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The Road
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June 2013 - The Road > The Road - Overall Impressions

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Ryan Lawler (ryanie) | 35 comments Mod
So what are your final thoughts about this book. Did it meet your expectations? Would you read another Cormac McCarthy book?

Michael (michaeljsullivan) | 6 comments I'm one of the people you mentioned in your email as being "turned off" by this book - and no I wouln't buy/read any other Cormac McCarthy book. It wasn't just that it was dark and bleak but that it was (imo) lacking on every score that a traditional novel could be ranked on.

message 3: by Ryan (last edited Jun 17, 2013 10:29AM) (new) - rated it 5 stars

Ryan Lawler (ryanie) | 35 comments Mod
Okay so finished this book a couple of days ago (ironically in one sitting on a long road trip), and I've had a chance to let it digest. I don't know if I enjoyed it - this not a story designed to entertain - but I was certainly fascinated and moved to thought by it.

So first of all, this is not a fun book. It is a tragic exploration of a dystopian / post-apocalyptic world, documenting the struggle to move forward in the face of overwhelming hopelessness. It's not a cautionary tale, it's not really an allegory for anything, it is straight up a survival story with the importance of life being the central theme.

Why is it that the father chooses to go on? Despite the fact that he is dying, that there is barely anyone left, that he and his son are always starving, he cannot bring himself to consider suicide. He cannot bring himself to consider cannibalism. Right up until the very end, when his body gives out and he cannot go any further, he is moving forward in the hope that there is something better out there, and he only ever encourages his son to do the same. How much strength did that take? How much did he value his life and the life of his son? Would you have the strength to do the same?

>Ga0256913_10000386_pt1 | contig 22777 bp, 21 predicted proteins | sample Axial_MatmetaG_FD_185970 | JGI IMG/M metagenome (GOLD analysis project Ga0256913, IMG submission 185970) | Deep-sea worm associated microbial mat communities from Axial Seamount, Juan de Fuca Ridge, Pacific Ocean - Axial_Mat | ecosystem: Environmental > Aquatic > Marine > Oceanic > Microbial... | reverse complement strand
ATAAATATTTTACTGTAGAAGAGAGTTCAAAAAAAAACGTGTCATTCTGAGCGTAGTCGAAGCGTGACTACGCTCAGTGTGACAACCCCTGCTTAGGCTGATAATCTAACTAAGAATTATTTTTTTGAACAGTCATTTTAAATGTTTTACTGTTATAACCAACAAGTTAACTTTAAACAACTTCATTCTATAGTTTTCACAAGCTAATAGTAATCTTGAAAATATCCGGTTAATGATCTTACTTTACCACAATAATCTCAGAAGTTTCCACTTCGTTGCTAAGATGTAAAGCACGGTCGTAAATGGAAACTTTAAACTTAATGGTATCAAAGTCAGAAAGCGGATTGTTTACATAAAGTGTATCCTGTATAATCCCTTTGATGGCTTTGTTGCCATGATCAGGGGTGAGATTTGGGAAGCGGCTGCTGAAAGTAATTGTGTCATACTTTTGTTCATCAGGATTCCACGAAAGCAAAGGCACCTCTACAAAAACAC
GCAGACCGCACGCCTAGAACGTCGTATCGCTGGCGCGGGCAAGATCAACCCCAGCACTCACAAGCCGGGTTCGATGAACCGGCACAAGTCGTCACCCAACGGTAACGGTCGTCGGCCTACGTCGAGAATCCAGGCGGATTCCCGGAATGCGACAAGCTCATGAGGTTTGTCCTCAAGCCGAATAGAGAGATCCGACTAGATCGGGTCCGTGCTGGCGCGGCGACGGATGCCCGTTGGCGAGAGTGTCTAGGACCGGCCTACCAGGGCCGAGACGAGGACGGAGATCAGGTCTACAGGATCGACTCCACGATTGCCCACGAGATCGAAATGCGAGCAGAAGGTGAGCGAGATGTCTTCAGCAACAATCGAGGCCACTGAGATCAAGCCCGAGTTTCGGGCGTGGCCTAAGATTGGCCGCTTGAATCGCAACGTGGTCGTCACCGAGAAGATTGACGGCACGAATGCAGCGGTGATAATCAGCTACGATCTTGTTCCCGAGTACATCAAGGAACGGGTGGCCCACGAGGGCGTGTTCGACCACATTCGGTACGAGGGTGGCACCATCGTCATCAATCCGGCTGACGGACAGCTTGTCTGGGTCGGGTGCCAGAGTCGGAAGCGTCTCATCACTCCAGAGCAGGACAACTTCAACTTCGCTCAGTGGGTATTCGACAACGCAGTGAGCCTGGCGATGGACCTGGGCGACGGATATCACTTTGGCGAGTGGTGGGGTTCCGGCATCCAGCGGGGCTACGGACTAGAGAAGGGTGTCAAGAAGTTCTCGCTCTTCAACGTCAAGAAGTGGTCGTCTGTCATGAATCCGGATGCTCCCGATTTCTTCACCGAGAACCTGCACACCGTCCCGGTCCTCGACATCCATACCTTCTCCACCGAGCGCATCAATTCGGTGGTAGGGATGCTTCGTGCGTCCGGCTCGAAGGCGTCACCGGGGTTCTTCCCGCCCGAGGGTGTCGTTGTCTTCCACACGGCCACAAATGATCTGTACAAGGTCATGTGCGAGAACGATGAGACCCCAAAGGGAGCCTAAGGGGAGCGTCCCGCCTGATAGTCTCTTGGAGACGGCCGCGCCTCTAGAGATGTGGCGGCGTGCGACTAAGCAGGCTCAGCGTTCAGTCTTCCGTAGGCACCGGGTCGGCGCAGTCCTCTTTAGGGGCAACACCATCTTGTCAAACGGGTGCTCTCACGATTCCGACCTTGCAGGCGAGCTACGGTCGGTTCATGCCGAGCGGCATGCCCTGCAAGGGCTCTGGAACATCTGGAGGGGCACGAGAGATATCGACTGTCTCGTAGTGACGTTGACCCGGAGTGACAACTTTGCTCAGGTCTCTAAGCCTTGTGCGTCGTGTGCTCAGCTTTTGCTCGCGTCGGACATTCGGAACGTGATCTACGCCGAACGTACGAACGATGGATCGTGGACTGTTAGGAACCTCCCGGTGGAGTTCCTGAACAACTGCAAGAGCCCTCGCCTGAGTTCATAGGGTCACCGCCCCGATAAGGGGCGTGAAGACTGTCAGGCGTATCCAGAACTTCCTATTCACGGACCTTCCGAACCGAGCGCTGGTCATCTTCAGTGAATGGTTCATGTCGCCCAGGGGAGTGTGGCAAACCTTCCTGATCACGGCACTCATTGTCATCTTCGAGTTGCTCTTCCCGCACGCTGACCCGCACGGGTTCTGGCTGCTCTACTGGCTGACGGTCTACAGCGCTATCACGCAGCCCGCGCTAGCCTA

A lot of people comment about the writing style, and it took a few pages for me to adjust. The prose is not something I can measure against what is "traditional" - for me the prose is part of the story rather than just telling the story. There is an economy of words, even an economy of thought, which parallels the survival elements of The Road.

What really worked for me was the dialogue, and I think it represented exactly what the road was about. No unnecessary speech, no dialogue tags, not even any quotation marks to indicate that dialogue is taking place. You don't need any tags to tell who is saying what, you don't need any tags to help describe how they are saying it. The few sharp words between father and son say much more than the dialogue tags could.
The man was trying to kill us. Wasnt he.
Yes. He was.
Did you kill him?
Is that the truth?
Is that all right?
I thought you didnt want to talk?
I dont.

The Road is not a book designed for entertainment, and if that is what you are looking for from a book, it is definitely not for you. Even if you aren't looking for entertainment, it is still easy to see why people have a hard time reading this. The Road challenges traditional conventions on what a story can be, and for me, it is important that authors (or any artists) are still willing to do this.

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